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How to Kill Lawn Ants Without Harming Pets

By Melynda Sorrels ; Updated September 21, 2017

Killing ants that have invaded your lawn is easy, but killing them while being mindful of your pets is another story. Pet-friendly options can help you eliminate the ants safely without using harsh chemicals and other unsafe methods.

Fill a large flowerpot with dirt and place it at the edge of your lawn, away from the house. If a flower pot isn't handy, any large mound of dirt will do. Place a piece of food on top, such as a piece or two of fruit or whatever is handy, to attract the ants. Once a large number of ants covers the bait, pour boiling water over the ants to wipe them out. Continue to replace the bait and flush them out with hot water as often as needed.

Sprinkle cornmeal or dry grits around the outside of your home and yard. The ants will collect the free food to take home for dinner, where large numbers of ants will consume the bait. The cornmeal or grits will make them quite thirsty, so they will find something to drink and then explode as the bait expands inside them.

Fill a bucket or other large container with water and add enough dish soap to make it sudsy. Pour the soapy water all over anthills that you find on your property. This will quickly kill off many of them and force others to find a new home.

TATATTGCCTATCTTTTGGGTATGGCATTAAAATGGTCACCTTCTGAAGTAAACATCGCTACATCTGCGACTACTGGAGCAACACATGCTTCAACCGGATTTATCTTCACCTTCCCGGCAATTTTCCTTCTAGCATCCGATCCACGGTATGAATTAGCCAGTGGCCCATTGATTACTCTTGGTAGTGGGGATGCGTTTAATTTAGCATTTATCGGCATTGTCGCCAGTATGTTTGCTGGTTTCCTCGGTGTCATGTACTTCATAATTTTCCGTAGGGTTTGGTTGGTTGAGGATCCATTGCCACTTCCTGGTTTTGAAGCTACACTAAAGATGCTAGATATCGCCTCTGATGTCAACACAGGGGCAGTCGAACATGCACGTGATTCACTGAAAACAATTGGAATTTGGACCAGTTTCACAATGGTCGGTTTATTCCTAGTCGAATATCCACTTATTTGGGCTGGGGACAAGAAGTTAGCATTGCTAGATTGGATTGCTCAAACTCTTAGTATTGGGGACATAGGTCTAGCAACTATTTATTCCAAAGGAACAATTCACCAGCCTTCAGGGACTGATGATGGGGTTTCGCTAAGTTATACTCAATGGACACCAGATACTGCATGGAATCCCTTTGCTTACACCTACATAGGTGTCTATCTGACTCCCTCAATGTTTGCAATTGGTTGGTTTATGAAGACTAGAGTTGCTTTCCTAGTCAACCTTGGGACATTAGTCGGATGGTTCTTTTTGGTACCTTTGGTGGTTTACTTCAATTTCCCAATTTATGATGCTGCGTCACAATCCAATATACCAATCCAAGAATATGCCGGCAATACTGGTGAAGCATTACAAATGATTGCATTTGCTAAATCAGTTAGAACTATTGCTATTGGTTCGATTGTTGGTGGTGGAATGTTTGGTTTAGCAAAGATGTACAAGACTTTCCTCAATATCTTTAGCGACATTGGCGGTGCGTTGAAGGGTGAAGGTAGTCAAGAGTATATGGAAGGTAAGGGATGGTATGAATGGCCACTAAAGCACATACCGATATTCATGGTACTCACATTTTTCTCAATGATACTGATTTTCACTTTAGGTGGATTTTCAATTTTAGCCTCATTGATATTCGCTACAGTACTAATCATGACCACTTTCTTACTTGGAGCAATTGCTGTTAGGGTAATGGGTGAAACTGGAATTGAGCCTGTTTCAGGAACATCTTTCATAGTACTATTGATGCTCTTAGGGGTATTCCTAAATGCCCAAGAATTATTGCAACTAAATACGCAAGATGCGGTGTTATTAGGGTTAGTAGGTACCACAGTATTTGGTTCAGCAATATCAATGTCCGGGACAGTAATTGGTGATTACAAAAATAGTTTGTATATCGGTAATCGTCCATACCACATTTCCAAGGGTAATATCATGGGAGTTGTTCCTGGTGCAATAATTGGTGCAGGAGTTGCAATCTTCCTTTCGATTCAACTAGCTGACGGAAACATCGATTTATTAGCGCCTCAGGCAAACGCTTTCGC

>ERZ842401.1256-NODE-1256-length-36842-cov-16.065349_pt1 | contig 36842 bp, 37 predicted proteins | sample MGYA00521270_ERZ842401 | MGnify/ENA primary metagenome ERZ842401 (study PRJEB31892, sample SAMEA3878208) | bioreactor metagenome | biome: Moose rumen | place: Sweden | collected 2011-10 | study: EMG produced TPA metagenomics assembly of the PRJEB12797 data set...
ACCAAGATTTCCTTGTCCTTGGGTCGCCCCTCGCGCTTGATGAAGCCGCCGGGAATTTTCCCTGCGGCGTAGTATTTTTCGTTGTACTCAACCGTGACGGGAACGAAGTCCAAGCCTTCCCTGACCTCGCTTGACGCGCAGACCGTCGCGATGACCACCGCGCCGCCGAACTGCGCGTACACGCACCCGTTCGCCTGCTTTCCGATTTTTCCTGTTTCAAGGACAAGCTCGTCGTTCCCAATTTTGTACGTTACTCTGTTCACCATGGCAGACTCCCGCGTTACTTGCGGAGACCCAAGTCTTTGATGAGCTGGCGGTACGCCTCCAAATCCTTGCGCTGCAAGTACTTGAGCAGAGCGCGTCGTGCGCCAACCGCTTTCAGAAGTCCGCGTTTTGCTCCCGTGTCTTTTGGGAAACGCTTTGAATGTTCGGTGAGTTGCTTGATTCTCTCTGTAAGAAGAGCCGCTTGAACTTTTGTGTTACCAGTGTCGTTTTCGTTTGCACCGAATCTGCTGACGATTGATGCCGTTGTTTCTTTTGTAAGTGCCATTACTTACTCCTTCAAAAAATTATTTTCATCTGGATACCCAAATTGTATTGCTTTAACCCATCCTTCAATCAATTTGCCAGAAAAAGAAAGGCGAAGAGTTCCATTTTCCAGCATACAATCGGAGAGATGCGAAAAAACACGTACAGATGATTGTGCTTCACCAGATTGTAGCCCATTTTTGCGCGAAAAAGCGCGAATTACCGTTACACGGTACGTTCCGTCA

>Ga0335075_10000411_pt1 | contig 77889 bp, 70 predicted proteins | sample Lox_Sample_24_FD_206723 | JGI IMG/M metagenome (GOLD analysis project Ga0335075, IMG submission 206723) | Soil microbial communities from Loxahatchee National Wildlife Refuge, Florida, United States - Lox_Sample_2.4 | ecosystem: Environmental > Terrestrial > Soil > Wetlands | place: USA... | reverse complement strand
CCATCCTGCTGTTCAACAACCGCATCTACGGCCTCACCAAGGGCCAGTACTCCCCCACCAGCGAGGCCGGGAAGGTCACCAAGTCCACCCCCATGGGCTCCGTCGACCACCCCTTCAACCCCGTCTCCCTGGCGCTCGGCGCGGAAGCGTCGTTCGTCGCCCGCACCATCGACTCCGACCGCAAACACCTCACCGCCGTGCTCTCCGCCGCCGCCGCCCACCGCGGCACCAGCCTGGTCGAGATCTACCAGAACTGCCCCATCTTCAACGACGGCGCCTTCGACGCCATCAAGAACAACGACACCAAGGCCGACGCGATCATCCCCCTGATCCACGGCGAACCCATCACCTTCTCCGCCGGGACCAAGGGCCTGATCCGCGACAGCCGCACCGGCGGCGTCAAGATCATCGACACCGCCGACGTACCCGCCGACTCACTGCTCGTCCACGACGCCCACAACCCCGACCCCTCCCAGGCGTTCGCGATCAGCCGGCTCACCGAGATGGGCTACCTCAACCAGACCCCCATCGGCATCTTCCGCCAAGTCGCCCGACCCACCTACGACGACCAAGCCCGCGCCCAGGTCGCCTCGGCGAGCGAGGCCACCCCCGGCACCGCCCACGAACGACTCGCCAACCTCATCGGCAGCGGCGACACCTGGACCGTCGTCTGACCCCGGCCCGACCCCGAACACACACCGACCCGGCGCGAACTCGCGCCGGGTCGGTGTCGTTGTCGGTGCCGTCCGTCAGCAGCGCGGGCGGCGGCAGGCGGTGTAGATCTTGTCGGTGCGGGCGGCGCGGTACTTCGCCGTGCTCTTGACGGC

Cut oranges into fourths and scatter them throughout your lawn. The ants will rush to them in force to start collecting dinner. When the birds notice, they will fly down and pick up the orange wedges, ants and all and remove them from your yard.

Use a shovel to scoop up ants from one anthill and drop them on top of another anthill. The ants will go to war and kill each other so you won’t have to. Wear pants and a long-sleeved shirt to keep ants off of you.

 

Things You Will Need

  • Large flowerpot
  • Dirt
  • Cornmeal
  • Dry grits
  • Bucket
  • Dish soap
  • Oranges
  • Shovel

Tip

  • Plant lavender, marigolds and tansy near your home to keep ants away, as they don't care for the smell.

About the Author

 

Melynda Sorrels spent 10 years in the military working in different capacities of the medical field, including dental assisting, health services administration, decontamination and urgent medical care. Awarded the National Guardsman’s Medal for Lifesaving efforts in 2002, Sorrels was also a nominee for a Red Cross Award and a certified EMT-B for four years.